large number of strains in the Rhizobium radiobacter species complex (biovar 1 Agrobacterium) have been known as causative pathogens for crown gall and hairy root diseases. Strains within this complex were also found as endophytes in many plant species with no symptoms. The aim of this study was to reveal the endophyte variation of this complex and how these endophytic strains differ from pathogenic strains. In this study, we devised a simple but effective screening method by exploiting the high resolution power of mass spectrometry. We screened endophyte isolates from young wheat and barley plants, which are resistant to the diseases, and identified seven isolates from wheat as members of the R. radiobacter species complex. Through further analyses, we assigned five strains to the genomovar (genomic group) G1 and two strains to G7 in R. radiobacter. Notably, these two genomovar groups harbor many known pathogenic strains. In fact, the two G7 endophyte strains showed pathogenicity on tobacco, as well as the virulence prerequisites, including a 200-kbp Ri plasmid. All five G1 strains possessed a 500-kbp plasmid, which is present in well-known crown gall pathogens. These data strongly suggest that healthy wheat plants are reservoirs for pathogenic strains of R. radiobacter. IMPORTANCE Crown gall and hairy root diseases exhibit very wide host-plant ranges that cover gymnosperm and dicot plants. The Rhizobium radiobacter species complex harbors causative agents of the two diseases. Recently, endophyte isolates from many plant species have been assigned to this species complex. We isolated seven endophyte strains belonging to the species complex from wheat plants and revealed their genomovar affiliations and plasmid profile. The significance of this study is the finding of the genomovar correlation between the endophytes and the known pathogens, the presence of a virulence ability in two of the seven endophyte strains, and the high ratio of the pathogenic strains in the endophyte strains. This study therefore provides convincing evidence that could unravel the mechanism that maintains pathogenic agents of this species and sporadically delivers them to susceptible plants.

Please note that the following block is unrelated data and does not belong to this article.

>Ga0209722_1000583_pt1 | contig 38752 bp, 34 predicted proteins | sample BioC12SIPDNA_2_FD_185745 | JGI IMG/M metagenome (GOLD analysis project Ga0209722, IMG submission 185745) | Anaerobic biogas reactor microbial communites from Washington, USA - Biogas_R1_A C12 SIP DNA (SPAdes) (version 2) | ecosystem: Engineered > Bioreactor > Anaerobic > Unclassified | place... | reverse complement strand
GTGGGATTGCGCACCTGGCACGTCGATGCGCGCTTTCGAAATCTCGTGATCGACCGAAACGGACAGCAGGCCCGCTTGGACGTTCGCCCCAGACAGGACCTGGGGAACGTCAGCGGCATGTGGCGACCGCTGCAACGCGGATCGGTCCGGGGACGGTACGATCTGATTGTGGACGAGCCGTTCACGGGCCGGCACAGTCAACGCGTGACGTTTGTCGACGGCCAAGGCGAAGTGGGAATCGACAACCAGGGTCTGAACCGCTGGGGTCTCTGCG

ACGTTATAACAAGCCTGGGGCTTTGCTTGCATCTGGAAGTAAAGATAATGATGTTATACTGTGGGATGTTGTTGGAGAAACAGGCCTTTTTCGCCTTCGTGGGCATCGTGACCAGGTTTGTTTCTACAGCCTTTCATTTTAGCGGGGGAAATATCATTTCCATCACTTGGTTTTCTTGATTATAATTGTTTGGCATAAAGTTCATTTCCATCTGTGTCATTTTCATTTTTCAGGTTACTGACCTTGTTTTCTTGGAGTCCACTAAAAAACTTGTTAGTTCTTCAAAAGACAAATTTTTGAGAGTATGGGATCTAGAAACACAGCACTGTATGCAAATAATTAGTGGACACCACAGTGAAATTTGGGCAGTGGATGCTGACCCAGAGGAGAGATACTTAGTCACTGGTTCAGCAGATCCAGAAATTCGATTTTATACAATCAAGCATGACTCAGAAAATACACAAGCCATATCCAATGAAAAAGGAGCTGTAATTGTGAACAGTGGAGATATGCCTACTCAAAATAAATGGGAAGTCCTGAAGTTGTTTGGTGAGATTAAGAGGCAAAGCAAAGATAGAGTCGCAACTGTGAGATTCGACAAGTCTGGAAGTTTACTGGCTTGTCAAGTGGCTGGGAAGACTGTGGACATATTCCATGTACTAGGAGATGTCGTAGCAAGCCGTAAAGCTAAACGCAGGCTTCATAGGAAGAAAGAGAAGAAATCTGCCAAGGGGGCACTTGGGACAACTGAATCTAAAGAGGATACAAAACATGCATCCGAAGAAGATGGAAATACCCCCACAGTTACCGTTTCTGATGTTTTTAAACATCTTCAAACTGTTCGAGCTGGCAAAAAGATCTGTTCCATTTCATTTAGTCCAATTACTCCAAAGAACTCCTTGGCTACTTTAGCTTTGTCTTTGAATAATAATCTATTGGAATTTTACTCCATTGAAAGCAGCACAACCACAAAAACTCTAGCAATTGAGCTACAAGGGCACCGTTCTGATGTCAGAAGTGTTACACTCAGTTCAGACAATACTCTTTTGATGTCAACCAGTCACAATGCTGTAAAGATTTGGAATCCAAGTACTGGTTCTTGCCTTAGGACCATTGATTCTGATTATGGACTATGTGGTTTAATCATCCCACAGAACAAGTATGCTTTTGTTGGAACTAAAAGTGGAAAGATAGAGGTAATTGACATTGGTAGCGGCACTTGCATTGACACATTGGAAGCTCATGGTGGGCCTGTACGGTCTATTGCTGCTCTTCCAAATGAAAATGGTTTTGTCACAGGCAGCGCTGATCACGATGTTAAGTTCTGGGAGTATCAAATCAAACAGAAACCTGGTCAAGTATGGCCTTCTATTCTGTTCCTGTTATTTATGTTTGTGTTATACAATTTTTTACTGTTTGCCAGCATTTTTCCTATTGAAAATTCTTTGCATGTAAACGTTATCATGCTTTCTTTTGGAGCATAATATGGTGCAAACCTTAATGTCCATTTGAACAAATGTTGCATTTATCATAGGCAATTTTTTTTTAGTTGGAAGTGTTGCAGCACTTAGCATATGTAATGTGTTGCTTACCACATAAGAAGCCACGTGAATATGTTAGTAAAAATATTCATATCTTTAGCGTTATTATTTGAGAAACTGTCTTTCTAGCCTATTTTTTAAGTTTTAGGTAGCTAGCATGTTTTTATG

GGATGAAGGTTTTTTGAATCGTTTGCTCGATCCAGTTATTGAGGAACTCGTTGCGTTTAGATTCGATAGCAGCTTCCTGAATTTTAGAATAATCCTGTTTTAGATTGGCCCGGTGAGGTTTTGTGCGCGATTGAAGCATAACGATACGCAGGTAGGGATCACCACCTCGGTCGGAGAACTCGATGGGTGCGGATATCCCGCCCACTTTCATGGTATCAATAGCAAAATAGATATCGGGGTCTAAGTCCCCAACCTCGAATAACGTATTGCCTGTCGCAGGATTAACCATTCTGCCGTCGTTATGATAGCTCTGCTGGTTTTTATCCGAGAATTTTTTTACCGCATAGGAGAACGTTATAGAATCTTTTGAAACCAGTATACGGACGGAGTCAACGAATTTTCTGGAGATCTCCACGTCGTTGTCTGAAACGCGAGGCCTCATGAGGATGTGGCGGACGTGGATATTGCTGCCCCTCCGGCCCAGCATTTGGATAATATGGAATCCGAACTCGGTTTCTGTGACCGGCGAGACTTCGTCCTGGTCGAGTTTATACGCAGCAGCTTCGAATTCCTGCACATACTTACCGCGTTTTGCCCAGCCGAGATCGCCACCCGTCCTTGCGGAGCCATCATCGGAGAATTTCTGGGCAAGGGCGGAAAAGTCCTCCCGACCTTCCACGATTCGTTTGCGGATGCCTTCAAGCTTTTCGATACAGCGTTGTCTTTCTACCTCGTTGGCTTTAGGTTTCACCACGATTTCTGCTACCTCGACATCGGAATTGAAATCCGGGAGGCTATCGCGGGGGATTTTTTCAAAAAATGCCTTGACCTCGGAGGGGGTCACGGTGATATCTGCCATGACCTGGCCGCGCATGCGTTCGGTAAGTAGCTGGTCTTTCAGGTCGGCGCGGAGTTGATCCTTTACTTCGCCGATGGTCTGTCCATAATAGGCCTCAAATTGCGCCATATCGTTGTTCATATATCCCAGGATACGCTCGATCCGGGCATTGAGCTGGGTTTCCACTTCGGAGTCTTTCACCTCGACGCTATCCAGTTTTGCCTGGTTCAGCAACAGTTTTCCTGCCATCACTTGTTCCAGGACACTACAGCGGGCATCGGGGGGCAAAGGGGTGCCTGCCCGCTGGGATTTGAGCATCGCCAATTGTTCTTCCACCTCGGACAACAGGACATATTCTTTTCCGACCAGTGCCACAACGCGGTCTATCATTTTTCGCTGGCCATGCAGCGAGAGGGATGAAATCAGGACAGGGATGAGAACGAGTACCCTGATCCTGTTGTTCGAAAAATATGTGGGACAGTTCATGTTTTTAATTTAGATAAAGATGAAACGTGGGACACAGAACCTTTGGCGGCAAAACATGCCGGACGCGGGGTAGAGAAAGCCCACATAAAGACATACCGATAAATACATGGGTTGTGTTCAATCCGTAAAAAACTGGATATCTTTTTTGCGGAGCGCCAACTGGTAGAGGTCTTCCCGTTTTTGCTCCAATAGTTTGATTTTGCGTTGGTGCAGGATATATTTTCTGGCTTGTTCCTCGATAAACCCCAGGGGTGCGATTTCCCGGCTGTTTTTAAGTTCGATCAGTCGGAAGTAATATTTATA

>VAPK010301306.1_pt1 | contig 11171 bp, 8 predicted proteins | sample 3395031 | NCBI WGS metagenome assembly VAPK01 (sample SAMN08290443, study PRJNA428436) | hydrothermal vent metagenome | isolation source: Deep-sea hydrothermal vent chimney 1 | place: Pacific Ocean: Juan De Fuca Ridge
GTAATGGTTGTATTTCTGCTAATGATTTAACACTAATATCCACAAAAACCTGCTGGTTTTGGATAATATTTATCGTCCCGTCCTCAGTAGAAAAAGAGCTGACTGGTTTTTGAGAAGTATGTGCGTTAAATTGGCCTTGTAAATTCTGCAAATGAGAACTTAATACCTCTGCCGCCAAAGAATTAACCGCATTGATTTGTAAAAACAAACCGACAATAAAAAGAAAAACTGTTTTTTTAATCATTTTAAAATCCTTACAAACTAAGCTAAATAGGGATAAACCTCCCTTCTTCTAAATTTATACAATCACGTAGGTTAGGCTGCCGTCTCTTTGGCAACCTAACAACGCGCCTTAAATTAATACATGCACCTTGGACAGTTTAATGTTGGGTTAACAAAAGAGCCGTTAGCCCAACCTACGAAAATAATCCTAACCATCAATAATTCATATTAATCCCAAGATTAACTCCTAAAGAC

- Plant disease
- Triticum aestivum
ASJC Scopus subject areas
- Food Science
- Applied Microbiology and Biotechnology